London 1844. A shy young woman has arrived to take up a new situation in the grandeur of No. 50, Wimpole Street. Subtly and compellingly, Lady's Maid gives voice to Elizabeth Wilson's untold story, her complex relationship with her mistress, Elizabeth Barrett, and her dramatic role in the most famous elopement in history.
©1990 Margaret Forster (P)2012 AudioGO Ltd
The basic story could have been interesting, but the storyline was very slow and plodding. I did finish the entire audiobook, but it stayed tedious throughout.
A poignant quietly compelling story.. oddly boring, but at the same time a good listen if you are wanting a quieting of the mind. I waited for the story to reach a pinnacle, but that didn't happen and when it ended, I wanted more meat.. more something..
Its a take it or leave it book. But an interesting biography.
Beautifully written with the ability to hold your interest through human emotion and hope.
It could be compared to "The Help" although from a completely different era. The author brings you into the life and thoughts of those that have lived a conflicted life of servitude and devotion.
The narrator was excellent. Perfect for this book, which makes a huge difference in the success of any audio book.
Yes. I couldn't put it down.
This was by far one of the best and most engrossing books I listened to this year. There's nothing better than a superb book with a very engaging, well-spoken narrator, and Carol Boyd did a fantastic job. This book is about Elizabeth Barrett Browning and her husband, Robert Browning. But the story itself centers around Elizabeth's maid, Wilson. I can't honestly remember when a book evoked so much emotion in me: joy, love, happiness, interest, resentment, anger, outrage. The writing was so beautiful, and so true to the period. If you love reading vintage women's fiction like Jane Austen or Edith Wharton, then you'll love the writing style and narrative of this book. While a few liberties were taken (explained in the book's epilogue), much of it centers around fact. However, I was still unable to discern if Elizabeth Barrett Browning was such a selfish, mean-spirited and confused person as portrayed here, or if the author used her creative license to vilify Elizabeth Barrett Browning. I'm not going to recreate the synopsis, since many have already done so in so many places. I'm simply recommending it as a truly gripping story of love, loss, devotion and social injustices. It's a bit slow in parts, but I listened to it almost straight through -- never was I bored or indifferent about the storyline in any way. Every piece of it is wracked with feeling in some form or fashion. Enjoy!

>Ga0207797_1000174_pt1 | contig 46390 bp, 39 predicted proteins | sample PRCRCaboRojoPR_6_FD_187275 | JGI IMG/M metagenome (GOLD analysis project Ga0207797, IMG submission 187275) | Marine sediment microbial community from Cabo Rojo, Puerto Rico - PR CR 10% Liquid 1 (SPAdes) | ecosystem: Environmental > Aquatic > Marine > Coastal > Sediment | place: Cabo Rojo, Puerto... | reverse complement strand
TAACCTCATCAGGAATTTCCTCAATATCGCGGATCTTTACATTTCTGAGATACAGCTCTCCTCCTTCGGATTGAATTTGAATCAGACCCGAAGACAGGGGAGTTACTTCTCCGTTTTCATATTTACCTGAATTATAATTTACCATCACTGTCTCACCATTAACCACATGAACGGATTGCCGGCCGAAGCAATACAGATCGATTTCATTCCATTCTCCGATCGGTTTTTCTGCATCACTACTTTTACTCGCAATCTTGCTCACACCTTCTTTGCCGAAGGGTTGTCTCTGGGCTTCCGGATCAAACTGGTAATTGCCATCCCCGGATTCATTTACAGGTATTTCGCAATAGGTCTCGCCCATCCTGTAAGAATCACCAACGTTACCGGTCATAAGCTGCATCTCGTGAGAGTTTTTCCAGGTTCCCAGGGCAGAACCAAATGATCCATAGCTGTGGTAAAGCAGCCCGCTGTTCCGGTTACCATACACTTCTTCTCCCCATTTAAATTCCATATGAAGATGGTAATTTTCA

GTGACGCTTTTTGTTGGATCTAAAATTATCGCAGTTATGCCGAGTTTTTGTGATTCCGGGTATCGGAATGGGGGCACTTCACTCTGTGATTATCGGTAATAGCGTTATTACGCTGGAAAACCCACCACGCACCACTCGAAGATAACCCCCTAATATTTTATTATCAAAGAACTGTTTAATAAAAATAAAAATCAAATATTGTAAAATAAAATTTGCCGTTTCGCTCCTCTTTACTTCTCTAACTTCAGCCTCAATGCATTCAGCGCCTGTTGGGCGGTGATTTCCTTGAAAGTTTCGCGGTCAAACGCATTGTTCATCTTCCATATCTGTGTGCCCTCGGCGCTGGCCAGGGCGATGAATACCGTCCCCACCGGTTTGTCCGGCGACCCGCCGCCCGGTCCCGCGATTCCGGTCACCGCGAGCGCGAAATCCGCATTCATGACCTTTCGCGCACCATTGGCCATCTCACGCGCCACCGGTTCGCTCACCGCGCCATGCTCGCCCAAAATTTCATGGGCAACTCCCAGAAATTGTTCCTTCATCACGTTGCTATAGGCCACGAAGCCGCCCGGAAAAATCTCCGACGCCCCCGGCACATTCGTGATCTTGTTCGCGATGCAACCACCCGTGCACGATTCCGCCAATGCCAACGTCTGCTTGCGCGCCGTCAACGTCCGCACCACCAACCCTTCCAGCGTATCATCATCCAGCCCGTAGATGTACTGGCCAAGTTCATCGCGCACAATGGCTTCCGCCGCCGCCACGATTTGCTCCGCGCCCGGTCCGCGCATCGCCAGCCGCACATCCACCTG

Elizabeth Barrett and Robert Browning are interesting characters by any standard. This fictionalized tale as told by her lady's maid makes fascinating listening for anyone who finds the romantic poets of interest. Best of all, it is a marvelous period piece about the life of women in the first half of the 19th century and a look at the difference class made in the way people lived. All in all, an enjoyable listen.
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